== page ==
Theatre pioneers use of smart glasses for audiences with hearing loss

Theatre pioneers use of smart glasses for audiences with hearing loss
Providing access to live theatre productions for people with hearing loss has always been a challenge with solutions often limiting the freedom of those that require them. The National Theatre (NT) in London last week changed that by providing smart caption glasses using Epson’s Moverio BT-350 units.

The glasses display a synchronised transcript of dialogue and sound onto the lenses of the glasses, leaving the wearer free to experience the performance when and where they want to. 

In a high profile launch on October 3, an excerpt from “Exit the King” by Eugene Ionesco was performed to a small audience wearing the glasses. It was the culmination of a year of testing with audiences who are D/deaf, deafened or hard of hearing. 

The glasses are now bookable for performances of Hadestown and War Horse before availability for all shows in the NT’s new season later this month.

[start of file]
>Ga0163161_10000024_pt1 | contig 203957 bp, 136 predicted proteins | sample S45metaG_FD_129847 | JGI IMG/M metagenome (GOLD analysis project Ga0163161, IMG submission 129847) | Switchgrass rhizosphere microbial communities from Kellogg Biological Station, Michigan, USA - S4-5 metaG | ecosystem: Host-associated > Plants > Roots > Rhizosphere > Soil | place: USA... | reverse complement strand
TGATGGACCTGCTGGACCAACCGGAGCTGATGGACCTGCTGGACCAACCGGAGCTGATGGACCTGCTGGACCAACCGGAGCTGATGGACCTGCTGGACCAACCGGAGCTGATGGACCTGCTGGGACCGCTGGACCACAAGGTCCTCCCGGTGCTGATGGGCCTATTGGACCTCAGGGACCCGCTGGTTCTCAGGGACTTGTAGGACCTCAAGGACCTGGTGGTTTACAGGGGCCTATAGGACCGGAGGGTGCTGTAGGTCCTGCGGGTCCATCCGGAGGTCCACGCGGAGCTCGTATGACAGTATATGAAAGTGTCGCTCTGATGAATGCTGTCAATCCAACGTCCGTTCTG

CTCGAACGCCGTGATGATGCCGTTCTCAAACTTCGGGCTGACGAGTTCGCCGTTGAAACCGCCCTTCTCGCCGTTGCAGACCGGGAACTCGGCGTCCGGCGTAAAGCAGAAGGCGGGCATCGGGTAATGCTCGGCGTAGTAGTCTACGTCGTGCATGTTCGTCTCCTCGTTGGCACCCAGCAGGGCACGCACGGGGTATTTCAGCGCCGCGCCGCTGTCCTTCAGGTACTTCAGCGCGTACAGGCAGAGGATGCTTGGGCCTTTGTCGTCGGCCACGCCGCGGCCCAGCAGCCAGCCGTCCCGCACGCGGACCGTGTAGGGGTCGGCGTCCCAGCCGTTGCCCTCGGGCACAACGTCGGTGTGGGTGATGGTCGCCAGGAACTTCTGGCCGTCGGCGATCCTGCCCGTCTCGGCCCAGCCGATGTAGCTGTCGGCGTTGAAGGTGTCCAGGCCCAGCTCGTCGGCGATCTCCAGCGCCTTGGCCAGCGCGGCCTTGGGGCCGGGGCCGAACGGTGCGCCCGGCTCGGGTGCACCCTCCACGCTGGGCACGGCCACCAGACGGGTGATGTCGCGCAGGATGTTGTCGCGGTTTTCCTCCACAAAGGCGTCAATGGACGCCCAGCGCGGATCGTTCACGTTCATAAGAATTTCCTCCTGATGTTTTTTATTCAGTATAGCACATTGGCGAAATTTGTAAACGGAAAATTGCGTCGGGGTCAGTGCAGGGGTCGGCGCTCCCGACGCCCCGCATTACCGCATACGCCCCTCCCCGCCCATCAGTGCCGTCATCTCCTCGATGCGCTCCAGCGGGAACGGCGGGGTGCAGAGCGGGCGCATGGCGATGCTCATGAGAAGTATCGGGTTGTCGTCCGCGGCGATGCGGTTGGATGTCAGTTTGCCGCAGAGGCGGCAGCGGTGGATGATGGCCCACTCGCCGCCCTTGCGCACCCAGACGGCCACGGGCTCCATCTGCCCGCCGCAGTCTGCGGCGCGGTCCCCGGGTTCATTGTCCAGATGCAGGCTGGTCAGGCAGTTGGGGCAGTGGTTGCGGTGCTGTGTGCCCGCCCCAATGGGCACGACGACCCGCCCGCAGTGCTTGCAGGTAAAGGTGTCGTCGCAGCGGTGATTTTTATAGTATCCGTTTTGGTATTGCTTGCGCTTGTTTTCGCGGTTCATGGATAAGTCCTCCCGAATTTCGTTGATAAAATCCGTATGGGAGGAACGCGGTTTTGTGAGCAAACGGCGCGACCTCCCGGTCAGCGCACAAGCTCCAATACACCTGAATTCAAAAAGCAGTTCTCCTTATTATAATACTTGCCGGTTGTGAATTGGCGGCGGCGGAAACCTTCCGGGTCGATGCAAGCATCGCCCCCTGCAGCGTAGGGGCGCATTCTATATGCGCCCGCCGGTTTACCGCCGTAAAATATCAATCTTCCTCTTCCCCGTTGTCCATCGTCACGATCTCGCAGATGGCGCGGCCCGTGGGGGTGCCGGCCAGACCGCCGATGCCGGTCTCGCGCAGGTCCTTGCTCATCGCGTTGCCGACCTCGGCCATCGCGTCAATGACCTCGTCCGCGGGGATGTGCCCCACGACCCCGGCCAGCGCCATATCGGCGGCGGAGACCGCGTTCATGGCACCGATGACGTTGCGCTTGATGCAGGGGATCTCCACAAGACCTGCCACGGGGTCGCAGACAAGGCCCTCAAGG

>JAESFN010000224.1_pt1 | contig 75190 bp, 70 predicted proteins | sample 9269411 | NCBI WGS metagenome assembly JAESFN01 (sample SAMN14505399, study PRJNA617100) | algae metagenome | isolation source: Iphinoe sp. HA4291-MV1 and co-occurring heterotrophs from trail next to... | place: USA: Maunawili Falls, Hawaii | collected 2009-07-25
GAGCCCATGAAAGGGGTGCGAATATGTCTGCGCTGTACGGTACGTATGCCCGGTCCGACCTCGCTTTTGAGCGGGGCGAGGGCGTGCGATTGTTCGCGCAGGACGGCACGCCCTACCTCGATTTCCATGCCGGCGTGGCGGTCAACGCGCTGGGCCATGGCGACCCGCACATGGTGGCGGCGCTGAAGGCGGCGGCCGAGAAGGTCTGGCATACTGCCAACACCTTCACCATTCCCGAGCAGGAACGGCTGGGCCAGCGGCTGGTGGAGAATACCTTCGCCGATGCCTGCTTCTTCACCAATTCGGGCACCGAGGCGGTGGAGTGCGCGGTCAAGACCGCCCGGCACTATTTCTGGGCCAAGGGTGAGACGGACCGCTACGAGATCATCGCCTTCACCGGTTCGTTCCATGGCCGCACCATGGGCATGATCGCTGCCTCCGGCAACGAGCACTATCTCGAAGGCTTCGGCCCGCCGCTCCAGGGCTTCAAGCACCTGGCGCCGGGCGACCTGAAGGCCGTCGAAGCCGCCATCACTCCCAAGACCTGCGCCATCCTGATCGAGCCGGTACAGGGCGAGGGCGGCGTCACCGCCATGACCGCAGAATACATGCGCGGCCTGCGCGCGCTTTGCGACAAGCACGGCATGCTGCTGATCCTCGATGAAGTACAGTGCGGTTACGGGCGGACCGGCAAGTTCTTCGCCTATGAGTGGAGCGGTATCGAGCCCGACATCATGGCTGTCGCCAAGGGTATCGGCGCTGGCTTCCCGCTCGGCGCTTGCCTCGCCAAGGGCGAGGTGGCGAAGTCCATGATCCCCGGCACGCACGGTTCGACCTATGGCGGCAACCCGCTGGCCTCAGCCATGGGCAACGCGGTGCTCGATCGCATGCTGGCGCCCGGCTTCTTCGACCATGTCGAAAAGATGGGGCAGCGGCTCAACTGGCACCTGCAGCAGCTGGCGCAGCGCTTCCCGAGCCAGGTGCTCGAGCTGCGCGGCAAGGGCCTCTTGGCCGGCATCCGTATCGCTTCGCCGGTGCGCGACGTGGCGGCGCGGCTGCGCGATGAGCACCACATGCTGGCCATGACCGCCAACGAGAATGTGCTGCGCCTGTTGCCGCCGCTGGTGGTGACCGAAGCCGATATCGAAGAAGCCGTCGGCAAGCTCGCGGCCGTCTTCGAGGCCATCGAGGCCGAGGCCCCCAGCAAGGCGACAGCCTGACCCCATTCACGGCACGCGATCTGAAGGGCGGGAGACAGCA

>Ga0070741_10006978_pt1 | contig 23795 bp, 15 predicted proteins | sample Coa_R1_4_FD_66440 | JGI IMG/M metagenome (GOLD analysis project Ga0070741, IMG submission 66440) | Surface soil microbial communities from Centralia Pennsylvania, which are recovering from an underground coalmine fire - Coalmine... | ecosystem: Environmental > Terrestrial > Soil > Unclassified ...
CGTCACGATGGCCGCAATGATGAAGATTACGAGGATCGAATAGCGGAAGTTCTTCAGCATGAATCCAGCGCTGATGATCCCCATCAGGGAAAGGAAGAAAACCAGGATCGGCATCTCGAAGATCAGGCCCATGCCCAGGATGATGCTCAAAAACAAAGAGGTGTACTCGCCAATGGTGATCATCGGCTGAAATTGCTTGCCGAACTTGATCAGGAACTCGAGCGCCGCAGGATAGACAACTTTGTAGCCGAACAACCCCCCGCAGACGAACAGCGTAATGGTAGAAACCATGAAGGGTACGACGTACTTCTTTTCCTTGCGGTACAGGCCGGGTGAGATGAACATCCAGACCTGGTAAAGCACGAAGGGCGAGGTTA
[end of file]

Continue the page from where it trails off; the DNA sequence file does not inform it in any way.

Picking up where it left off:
With the launch labelled a success, it heralds a major breakthrough for people with hearing loss, which currently numbers 11 million people in the UK alone, according to estimates by charity Action for Hearing Loss. The next step will be to work on further software development to support live captioning and open up a wider range of events, such as talks with theatre directors and actors and drama workshops. It also marks the start of a collaboration between the NT and Epson that will see the service deployed in other theatres. 
Epson Moverio glasses showing subtitles for play
“The NT leads the way in technical innovation in the theatre industry, and these smart glasses are an extension of our ongoing ambition to improve and enhance audience access to theatre,” Jonathan Suffolk, technical director of the National Theatre, said. “We look forward to collaborating with partners across the arts industry to enable better audience access for all.” 

The service was developed with the NT’s Partner for Innovation, Accenture, and collaboration between the theatre’s technical team and speech and language experts led by Professor Andrew Lambourne. 

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